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State School and Childcare Vaccination Laws

State vaccination laws include vaccination requirements for children in public and private schools and daycare settings; college/university students; and healthcare workers and patients in certain facilities. State laws also determine whether providing vaccinations to patients is within the scope of practice of certain healthcare professionals. The Public Health Law Program provides selected resources for public health practitioners and their legal counsel on state vaccination laws.

School Vaccination Laws [PDF 594KB]
The Public Health Law Program is collecting state statutes and regulations regarding school vaccinations. This document summarizes select state vaccination laws collected to date. This document is in draft form and might not be complete for all states.

This document will be updated; to update relevant immunization laws from your state, please email Aila Hoss at ahoss@cdc.gov.

Polar Graph on State School Vaccination Exemptions Law

State law not only establishes exemptions for school vaccination requirements, but also establishes requirements regarding the exemption application process and the implications of an exemption in the event of an outbreak. This graph highlights nine attributes in school vaccination exemption laws.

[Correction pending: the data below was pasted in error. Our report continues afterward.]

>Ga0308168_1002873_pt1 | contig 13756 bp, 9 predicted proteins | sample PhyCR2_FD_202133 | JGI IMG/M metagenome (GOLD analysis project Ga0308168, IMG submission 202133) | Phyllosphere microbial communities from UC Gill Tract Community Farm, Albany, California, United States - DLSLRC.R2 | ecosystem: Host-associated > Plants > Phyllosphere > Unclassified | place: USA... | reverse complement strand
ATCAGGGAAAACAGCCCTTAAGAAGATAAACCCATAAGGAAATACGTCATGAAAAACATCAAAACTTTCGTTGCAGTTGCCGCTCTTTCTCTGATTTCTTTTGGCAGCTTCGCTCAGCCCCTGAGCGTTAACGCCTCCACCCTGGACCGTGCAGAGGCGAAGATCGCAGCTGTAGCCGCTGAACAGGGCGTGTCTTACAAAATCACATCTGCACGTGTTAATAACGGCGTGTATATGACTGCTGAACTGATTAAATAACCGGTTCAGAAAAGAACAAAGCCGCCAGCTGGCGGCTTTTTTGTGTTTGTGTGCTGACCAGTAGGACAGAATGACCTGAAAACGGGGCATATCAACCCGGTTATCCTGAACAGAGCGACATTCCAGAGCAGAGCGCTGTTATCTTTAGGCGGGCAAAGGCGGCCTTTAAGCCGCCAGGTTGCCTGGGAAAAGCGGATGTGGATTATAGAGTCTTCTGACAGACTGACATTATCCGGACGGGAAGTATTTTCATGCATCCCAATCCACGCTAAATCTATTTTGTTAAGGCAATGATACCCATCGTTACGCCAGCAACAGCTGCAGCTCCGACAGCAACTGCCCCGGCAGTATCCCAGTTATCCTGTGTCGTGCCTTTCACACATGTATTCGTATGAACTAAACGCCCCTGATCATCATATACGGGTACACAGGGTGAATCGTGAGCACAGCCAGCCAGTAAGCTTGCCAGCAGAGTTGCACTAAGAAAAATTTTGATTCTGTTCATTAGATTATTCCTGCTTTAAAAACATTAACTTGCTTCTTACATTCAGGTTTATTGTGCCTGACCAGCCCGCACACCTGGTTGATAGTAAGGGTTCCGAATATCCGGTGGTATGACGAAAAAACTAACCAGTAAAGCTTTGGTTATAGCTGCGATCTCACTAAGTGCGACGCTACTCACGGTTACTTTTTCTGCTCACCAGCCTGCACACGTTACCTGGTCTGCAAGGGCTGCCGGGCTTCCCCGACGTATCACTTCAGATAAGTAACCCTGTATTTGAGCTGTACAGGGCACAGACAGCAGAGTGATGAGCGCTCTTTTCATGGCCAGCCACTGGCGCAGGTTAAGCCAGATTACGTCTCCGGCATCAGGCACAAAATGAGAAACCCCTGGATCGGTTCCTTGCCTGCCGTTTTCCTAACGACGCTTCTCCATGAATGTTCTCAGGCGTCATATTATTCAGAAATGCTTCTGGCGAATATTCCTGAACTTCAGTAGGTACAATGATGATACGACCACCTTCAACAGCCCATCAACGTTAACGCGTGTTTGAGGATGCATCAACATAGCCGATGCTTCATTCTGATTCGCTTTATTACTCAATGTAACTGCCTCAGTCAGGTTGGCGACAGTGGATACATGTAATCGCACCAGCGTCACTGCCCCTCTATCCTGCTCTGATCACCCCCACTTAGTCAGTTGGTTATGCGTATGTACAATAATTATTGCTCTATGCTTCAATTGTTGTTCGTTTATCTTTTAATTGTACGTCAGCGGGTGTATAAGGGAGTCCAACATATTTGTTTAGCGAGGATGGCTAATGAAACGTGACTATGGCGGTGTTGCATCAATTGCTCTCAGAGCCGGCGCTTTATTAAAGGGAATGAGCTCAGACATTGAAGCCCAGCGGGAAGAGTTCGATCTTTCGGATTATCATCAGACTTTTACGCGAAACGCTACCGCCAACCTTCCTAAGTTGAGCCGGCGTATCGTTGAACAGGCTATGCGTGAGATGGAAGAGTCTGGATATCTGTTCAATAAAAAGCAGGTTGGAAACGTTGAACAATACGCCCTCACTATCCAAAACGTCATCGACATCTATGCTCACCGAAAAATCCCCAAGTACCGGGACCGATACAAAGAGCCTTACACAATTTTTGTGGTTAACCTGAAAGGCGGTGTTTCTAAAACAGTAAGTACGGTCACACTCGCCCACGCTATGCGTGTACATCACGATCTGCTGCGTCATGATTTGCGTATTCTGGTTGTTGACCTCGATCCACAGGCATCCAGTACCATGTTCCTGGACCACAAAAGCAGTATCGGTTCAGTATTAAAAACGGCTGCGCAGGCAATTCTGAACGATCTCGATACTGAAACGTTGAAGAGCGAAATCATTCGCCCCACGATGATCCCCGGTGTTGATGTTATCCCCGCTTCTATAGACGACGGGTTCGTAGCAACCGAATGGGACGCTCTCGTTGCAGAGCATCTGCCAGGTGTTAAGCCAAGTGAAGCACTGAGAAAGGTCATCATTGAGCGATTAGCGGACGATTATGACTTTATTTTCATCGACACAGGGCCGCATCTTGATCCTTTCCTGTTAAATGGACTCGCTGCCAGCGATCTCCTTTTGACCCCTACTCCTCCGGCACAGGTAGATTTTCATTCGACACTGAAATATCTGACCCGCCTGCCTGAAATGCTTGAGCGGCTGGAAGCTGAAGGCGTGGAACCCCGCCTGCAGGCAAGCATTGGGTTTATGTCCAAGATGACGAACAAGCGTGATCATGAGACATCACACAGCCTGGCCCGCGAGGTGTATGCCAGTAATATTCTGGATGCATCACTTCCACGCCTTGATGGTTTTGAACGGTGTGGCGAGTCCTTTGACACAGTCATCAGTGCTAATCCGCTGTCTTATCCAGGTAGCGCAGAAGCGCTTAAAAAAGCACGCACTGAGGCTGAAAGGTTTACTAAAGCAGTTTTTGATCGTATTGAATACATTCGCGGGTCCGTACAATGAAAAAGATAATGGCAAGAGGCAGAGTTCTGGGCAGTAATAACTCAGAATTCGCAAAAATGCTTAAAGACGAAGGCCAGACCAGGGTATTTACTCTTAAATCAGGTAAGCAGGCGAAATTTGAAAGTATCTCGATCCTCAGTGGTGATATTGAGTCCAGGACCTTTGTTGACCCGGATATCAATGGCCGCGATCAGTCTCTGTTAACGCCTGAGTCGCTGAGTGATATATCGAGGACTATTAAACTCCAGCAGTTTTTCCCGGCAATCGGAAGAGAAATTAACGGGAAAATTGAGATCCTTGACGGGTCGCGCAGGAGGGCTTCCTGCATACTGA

States with laws that only allow for medical or religious exemptions: Alabama, Alaska, Arkansas, Connecticut, Delaware, Florida, Georgia, Hawaii, Indiana, Iowa, Kansas, Kentucky, Maryland, Massachusetts, Mississippi, Missouri, Montana, Nebraska, Nevada, New Hampshire, New Jersey, New York, North Carolina, Rhode Island, South Carolina, South Dakota, Tennessee, Virginia, West Virginia, Wyoming, and the District of Columbia. States with laws that expressly exclude philosophical exemptions: Delaware, Iowa, New Jersey, North Carolina, West Virginia. States with laws that allow for exempted student exclusion from school during an outbreak: Arizona, Arkansas, California, Colorado, Delaware, Florida, Georgia, Hawaii, Idaho, Louisiana, Maine, Missouri, Montana, Nevada, New Hampshire, New Jersey, New York, North Dakota, Ohio, Rhode Island, Texas, Utah, Virginia, Washington, Wisconsin, Wyoming, and the District of Columbia. States with laws that require parental acknowledgment during the exemption application process of exempted student exclusion during an outbreak: Arkansas, Montana, North Dakota, and Washington. States with laws that say that exemption might not be recognized during an outbreak: Alabama, Colorado, Georgia, Hawaii, Iowa, Kentucky, Maryland, Massachusetts, Nevada, North Dakota, and Tennessee. States with laws that require parental affidavit or notarization during the exemption application process: Alaska, Arizona, Delaware, Georgia, Iowa, Kentucky, Minnesota, Montana, Nebraska, New Hampshire, New Mexico, Tennessee, Texas, and Virginia. States with laws that require enhanced education during the exemption application process on the benefits of vaccinations and the risks of not being vaccinated: Arizona, Arkansas, California, Michigan, Oregon, Vermont, Utah, and Washington. States with laws that distinguish between temporary or permanent medical exemptions: Arizona, Arkansas, California, Connecticut, Florida, Georgia, Hawaii, Indiana, Iowa, Maryland, Michigan, Montana, New Jersey, New York, North Carolina, Pennsylvania, South Carolina, Virginia, Washington, and West Virginia. States with laws that require an annual or more frequent healthcare provider recertification for medical exemptions: Arkansas, Connecticut, Georgia, Kansas, Massachusetts, New Mexico, New York, Texas, and West Virginia.States with laws that only allow for medical or religious exemptions: Alabama, Alaska, Arkansas, Connecticut, Delaware, Florida, Georgia, Hawaii, Indiana, Iowa, Kansas, Kentucky, Maryland, Massachusetts, Mississippi, Missouri, Montana, Nebraska, Nevada, New Hampshire, New Jersey, New York, North Carolina, Rhode Island, South Carolina, South Dakota, Tennessee, Virginia, West Virginia, Wyoming, and the District of Columbia. States with laws that expressly exclude philosophical exemptions: Delaware, Iowa, New Jersey, North Carolina, West Virginia. States with laws that allow for exempted student exclusion from school during an outbreak: Arizona, Arkansas, California, Colorado, Delaware, Florida, Georgia, Hawaii, Idaho, Louisiana, Maine, Missouri, Montana, Nevada, New Hampshire, New Jersey, New York, North Dakota, Ohio, Rhode Island, Texas, Utah, Virginia, Washington, Wisconsin, Wyoming, and the District of Columbia. States with laws that require parental acknowledgment during the exemption application process of exempted student exclusion during an outbreak: Arkansas, Montana, North Dakota, and Washington. States with laws that say that exemption might not be recognized during an outbreak: Alabama, Colorado, Georgia, Hawaii, Iowa, Kentucky, Maryland, Massachusetts, Nevada, North Dakota, and Tennessee. States with laws that require parental affidavit or notarization during the exemption application process: Alaska, Arizona, Delaware, Georgia, Iowa, Kentucky, Minnesota, Montana, Nebraska, New Hampshire, New Mexico, Tennessee, Texas, and Virginia. States with laws that require enhanced education during the exemption application process on the benefits of vaccinations and the risks of not being vaccinated: Arizona, Arkansas, California, Michigan, Oregon, Vermont, Utah, and Washington. States with laws that distinguish between temporary or permanent medical exemptions: Arizona, Arkansas, California, Connecticut, Florida, Georgia, Hawaii, Indiana, Iowa, Maryland, Michigan, Montana, New Jersey, New York, North Carolina, Pennsylvania, South Carolina, Virginia, Washington, and West Virginia. States with laws that require an annual or more frequent healthcare provider recertification for medical exemptions: Arkansas, Connecticut, Georgia, Kansas, Massachusetts, New Mexico, New York, Texas, and West Virginia.